PTSD Tied to Cognitive Decline in Middle-Aged Women

Women with a history of trauma exposure may be at higher risk for early cognitive decline that can lead to dementia and Alzheimer’s disease, a new study suggests.

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More than 8,000 women in the study reported PTSD symptoms related to traumatic experiences.?Alba Vitta/Stocksy

Women who experience the severe, persistent symptoms of post-traumatic stress disorder (PTSD) may be at increased risk for accelerated cognitive decline by the time they reach middle age, a new study suggests.

For the study, researchers examined data on 12,270 women who were 61 years old on average and had some exposure to trauma in their past. Traumatic exposure could include life-threatening illnesses or injuries, natural disaster, war, or sexual or physical assault that participants experienced or witnessed.

Overall, 8,218 women, or 67 percent, reported some PTSD symptoms related to traumatic experiences. Roughly 41 percent of the women in the study reported milder PTSD with one to three symptoms, while 17 percent experienced moderate PTSD with four or five symptoms, and almost 8 percent had high levels of PTSD with six or seven symptoms.

During up to two years of follow-up, women had cognitive tests every 6 to 12 months to assess attention, memory, and motor skills. The pace and extent of cognitive decline increased in lockstep with the number of PTSD symptoms women reported, according to the study results, published June 30 in JAMA Network Open.

“This study’s findings highlight the importance of PTSD prevention and treatment to promote healthy cognitive aging and suggest that earlier cognitive screening among women with PTSD?should be considered,” the study team concluded.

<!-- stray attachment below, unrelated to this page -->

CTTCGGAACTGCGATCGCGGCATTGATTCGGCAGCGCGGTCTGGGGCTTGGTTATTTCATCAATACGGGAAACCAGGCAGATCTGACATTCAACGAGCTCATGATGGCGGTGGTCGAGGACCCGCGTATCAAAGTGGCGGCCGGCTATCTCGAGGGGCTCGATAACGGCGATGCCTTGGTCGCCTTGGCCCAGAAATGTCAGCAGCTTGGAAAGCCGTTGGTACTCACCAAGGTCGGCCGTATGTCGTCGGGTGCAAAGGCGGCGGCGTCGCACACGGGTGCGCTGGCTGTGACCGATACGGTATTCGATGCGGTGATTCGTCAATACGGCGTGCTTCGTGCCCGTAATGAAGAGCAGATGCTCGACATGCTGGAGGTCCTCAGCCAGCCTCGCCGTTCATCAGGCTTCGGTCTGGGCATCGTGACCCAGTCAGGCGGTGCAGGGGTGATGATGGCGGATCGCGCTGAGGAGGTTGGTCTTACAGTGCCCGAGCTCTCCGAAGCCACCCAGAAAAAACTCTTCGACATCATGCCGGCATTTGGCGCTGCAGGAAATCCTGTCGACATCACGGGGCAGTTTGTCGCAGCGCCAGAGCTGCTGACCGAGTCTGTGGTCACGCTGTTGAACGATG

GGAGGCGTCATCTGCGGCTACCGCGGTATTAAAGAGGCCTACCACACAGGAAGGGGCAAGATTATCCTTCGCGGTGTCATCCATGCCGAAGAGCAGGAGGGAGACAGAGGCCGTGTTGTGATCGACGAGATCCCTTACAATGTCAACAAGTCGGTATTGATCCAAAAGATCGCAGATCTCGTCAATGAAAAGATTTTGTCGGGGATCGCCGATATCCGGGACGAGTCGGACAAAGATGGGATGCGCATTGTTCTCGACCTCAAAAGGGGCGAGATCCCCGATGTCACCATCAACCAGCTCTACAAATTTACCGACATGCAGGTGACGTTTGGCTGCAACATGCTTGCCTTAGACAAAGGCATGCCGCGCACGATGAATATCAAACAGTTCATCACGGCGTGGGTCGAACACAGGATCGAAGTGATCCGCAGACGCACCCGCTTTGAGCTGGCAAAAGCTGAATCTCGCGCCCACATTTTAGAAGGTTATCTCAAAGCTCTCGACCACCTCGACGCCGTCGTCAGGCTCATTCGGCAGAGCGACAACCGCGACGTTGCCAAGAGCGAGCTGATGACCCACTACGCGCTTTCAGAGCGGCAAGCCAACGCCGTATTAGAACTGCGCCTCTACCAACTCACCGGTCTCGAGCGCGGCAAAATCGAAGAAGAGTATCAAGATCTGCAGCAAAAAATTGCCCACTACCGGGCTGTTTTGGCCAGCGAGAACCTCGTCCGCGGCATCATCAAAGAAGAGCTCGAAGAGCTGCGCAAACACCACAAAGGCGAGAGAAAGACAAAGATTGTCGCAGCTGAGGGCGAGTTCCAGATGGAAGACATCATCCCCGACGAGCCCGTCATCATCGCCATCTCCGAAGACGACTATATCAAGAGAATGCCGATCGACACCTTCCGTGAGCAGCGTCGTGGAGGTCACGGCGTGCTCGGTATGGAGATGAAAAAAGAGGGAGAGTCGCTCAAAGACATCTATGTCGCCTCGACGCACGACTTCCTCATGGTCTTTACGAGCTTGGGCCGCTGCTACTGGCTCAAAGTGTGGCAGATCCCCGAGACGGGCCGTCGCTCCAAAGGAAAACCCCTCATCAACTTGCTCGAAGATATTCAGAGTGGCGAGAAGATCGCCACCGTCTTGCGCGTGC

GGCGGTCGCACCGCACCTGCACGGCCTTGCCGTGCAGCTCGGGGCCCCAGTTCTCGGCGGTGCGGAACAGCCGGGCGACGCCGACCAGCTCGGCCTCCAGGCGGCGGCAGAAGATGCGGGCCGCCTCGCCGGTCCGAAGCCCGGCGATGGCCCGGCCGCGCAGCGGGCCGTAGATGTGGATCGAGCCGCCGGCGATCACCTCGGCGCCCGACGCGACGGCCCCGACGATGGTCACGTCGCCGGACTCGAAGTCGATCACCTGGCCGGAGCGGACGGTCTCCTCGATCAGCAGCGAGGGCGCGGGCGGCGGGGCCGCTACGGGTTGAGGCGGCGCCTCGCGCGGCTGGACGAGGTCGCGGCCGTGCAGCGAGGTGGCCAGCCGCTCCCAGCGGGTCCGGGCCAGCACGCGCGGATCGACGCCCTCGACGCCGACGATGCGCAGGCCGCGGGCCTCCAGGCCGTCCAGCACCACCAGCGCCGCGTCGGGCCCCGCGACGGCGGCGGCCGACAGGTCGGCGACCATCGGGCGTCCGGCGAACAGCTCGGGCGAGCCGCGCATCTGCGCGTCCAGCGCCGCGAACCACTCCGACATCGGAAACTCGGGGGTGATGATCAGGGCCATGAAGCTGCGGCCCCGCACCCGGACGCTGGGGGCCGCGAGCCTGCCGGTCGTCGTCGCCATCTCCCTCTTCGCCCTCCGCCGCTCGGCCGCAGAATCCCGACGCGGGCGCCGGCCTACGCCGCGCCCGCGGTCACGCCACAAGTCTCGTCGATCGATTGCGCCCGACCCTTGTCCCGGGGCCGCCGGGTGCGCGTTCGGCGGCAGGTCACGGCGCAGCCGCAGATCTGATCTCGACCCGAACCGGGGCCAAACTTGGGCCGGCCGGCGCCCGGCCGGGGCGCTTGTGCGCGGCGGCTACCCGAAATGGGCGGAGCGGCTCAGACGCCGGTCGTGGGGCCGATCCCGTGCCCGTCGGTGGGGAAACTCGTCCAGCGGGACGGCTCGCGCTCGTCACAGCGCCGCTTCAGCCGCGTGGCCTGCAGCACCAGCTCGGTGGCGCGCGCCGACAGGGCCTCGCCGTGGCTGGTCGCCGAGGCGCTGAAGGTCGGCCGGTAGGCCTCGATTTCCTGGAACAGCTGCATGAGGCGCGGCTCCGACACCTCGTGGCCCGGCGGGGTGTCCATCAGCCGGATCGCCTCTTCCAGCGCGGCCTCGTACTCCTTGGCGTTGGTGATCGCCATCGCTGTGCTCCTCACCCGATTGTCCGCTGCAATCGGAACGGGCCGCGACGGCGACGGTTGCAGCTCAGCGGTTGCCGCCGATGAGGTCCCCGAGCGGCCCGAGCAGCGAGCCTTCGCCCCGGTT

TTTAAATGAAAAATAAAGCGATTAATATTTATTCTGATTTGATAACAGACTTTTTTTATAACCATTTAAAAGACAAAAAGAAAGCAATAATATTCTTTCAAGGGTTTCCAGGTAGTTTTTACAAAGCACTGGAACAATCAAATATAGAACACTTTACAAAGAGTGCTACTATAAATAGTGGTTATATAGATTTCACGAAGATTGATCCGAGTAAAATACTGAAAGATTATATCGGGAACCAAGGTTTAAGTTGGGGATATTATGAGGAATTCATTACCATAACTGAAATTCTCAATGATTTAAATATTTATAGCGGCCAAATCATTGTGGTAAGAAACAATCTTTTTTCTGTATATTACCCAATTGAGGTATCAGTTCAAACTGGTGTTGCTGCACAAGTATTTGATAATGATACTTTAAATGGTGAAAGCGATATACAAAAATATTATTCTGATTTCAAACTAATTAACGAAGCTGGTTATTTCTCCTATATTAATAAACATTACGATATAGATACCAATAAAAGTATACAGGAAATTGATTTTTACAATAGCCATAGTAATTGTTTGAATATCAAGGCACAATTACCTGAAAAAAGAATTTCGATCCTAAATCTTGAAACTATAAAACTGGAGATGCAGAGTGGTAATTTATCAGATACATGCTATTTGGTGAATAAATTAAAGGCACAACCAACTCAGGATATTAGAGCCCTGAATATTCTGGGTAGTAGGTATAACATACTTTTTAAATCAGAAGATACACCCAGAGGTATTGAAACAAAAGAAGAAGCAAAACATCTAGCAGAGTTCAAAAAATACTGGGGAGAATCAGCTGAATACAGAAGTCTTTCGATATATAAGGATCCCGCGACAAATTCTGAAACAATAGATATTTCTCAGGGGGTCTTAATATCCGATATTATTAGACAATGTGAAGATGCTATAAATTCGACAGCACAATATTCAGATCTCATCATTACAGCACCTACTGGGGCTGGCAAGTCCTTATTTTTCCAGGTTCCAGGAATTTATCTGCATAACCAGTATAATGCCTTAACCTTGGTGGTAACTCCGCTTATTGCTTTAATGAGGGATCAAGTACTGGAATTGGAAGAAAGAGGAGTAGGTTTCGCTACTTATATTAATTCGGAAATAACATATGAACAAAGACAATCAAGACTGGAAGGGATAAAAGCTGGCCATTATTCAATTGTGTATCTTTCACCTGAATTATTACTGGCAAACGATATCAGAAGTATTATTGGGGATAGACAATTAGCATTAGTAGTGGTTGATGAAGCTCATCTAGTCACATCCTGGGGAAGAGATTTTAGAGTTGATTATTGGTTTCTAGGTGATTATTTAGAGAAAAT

While PTSD can be different for everyone, the condition typically involves intense, disturbing thoughts related to a traumatic event in the past, according to the American Psychiatric Association (APA). People may relive trauma in flashbacks or nightmares; feel anger, fear, or sadness; or feel detached or estranged from others. Individuals with PTSD may avoid people or situations that remind them of the trauma they experienced, and be triggered by an unexpected touch or loud noise.

Women are more likely than men to experience PTSD, according to the National Center for PTSD. Roughly 8 percent of women and 6 percent of men will have PTSD at some point in their lives. And slightly more than one in two women will experience trauma — most often sexual assault, childhood abuse or neglect, domestic violence, or the sudden loss of a loved one.

One limitation of the new study is that it included primarily white female nurses, and it’s possible that other populations of women might not have the same results. Another drawback is that researchers didn’t track cognitive changes beyond two years, leaving it unclear how PTSD symptoms might influence long-term brain function.

But the results add to a growing body of evidence linking past trauma exposure and lingering PTSD symptoms to deteriorating cognitive ability over time, the study team noted. This has been seen in earlier studies of rape survivors and survivors of childhood sexual abuse?and childhood abuse and neglect.

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